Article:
[0015] The bandage in accordance with the type represented in FIG. 2 is made of a tape loop constituting the holding parts 1 and 2 for thumb and index finger, the loop ends 4a and 4b constituting the pulling device 3. In contrast to the type represented in FIG. 1, a pulling strap 5 engages in the loop end turned toward the palm 4a and runs between thumb and index finger across the loop end turned toward the back of the hand 4b to the back; it is fastened to a holding strap 6 encircling the wrist. If the bandage is formed by a glove, for example a ski glove, an open end at one side of the holding strap 6 is of advantage, which is to be closed separately after putting on the glove, or via the ski glove, usually fastened in the area of the cuffs; for the sake of clarity this is not explained in greater detail here.

[0016] As the drawing shows, the tape loop, fitted in an advantageous manner to the index finger and thumb, prevents the thumb from bending outwardly beyond the angle tolerated by the length of the loop, because the holding part 2, formed by the loop, is propped on the first phalanx of the index finger, which can easily cope with the propping forces applied. The tape loop is broader in the region of the thumb to guarantee sufficiently extensive support.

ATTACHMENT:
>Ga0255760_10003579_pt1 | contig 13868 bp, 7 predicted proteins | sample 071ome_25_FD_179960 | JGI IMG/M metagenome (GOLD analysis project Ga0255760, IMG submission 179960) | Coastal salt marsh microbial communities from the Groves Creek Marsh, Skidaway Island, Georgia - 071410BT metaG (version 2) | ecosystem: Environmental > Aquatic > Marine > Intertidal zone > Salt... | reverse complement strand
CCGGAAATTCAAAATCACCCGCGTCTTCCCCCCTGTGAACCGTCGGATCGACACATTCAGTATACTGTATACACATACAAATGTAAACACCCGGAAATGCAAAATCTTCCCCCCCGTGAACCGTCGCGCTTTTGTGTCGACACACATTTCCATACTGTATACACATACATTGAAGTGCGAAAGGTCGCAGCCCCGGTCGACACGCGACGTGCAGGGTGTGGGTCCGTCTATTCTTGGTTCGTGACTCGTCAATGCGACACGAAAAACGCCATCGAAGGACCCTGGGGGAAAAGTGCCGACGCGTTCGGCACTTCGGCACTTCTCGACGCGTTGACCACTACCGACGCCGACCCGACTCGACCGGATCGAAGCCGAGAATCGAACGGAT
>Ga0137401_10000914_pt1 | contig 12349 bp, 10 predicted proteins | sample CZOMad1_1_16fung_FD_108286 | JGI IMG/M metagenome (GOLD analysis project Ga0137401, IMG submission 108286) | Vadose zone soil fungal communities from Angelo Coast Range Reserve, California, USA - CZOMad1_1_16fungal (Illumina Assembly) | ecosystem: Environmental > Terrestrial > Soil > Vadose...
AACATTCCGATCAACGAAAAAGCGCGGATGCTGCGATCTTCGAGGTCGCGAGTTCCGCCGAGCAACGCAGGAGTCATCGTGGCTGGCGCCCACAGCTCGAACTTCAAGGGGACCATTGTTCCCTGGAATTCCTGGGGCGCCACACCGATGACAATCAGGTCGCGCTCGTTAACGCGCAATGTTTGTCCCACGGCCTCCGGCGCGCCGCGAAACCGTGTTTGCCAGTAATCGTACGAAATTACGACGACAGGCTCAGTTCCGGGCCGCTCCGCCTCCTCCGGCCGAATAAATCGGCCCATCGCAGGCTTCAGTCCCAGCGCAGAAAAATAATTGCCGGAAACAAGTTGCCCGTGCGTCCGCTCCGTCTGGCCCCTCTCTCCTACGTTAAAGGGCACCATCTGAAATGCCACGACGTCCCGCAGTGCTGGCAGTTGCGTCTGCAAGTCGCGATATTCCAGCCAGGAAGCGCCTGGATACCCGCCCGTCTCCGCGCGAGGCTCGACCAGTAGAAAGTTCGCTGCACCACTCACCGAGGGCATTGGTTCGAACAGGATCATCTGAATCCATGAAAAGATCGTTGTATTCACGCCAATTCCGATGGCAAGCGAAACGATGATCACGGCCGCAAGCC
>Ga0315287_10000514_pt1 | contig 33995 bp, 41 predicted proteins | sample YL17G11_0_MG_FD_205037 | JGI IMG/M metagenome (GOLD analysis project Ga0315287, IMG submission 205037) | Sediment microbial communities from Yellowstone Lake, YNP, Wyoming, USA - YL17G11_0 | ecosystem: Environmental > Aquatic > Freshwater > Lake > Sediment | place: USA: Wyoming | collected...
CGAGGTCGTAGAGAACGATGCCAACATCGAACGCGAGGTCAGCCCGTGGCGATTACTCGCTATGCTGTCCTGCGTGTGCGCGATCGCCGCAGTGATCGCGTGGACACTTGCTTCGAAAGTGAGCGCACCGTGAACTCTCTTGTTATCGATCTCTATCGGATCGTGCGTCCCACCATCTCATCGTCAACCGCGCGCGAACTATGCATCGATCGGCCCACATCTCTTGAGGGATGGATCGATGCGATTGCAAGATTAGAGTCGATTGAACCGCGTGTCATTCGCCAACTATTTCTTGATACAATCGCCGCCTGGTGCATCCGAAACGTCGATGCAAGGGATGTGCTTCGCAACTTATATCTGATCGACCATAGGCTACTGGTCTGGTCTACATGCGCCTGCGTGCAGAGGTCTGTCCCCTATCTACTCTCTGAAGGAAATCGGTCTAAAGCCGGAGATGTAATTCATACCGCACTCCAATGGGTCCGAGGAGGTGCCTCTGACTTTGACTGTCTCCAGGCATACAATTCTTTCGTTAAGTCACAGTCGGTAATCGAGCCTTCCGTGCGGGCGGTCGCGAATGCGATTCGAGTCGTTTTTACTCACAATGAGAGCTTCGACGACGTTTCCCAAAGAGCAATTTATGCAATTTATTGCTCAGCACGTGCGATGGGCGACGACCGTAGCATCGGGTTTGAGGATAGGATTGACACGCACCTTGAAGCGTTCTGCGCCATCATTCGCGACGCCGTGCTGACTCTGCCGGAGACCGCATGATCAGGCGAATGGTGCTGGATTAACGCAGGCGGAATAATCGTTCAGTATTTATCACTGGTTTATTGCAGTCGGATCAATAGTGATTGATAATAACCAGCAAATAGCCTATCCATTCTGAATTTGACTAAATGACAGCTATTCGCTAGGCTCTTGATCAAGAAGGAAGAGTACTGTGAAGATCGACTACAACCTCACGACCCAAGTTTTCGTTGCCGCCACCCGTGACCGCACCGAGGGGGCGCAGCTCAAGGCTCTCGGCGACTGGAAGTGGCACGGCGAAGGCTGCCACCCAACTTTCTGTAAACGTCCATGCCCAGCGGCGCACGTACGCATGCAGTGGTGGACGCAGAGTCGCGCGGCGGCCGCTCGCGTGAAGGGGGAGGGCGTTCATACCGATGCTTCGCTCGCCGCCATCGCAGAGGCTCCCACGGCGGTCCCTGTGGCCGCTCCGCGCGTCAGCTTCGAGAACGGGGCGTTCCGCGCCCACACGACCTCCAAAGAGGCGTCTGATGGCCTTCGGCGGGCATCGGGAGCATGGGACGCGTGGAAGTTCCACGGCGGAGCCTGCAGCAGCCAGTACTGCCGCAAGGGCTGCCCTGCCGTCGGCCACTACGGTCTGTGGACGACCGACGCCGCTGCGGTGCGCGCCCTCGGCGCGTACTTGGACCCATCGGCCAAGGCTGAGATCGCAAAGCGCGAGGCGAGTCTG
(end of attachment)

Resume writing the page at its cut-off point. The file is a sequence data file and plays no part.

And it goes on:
[0017] FIG. 3 shows a bandage made from one tape of which the center part 7, turned toward the back of the hand and connecting holding part 1 and 2 as pulling device, as well as the two attaching ends 8a and 8b, looping around index finger and thumb, are running between index finger and thumb across the center part 7 toward a holding strap 6 encircling the wrist. The ends 8a and 8b cross each other preferably in the area between thumb and index finger. This type of wrap makes an optimal adjustment to anatomical conditions possible, since the length of the ends 8a and 8b can be adjusted, and the point of impact on the holding strap 6 can be chosen accordingly.

[0018] Finally, FIG. 4 represents the possibility of distributing pressure acting on the thumb to several fingers, if the holding part 1 for the first phalanx of the thumb is connected not only to holding part 2 for the first phalanx of the index finger, but also to the holding parts 2a, 2b for the first phalanges e.g. of the index finger and the ring finger via the pulling device 3, 3a, and 3b. Like the other types, this bandage can also be produced by using tape loops.

[0019] Obviously the invention is not limited to the types presented. Thus a one-piece connection of the holding parts 1, 2 with the pulling device is not necessary. The holding parts 1, 2 could be constituted by sections of the finger parts of a glove, e.g. by outside leather thongs, these glove parts to be connected via separate pulling devices. What is important is, to guarantee an efficient pull connection for the support of the thumb. The bandage also can be located inside or outside a glove.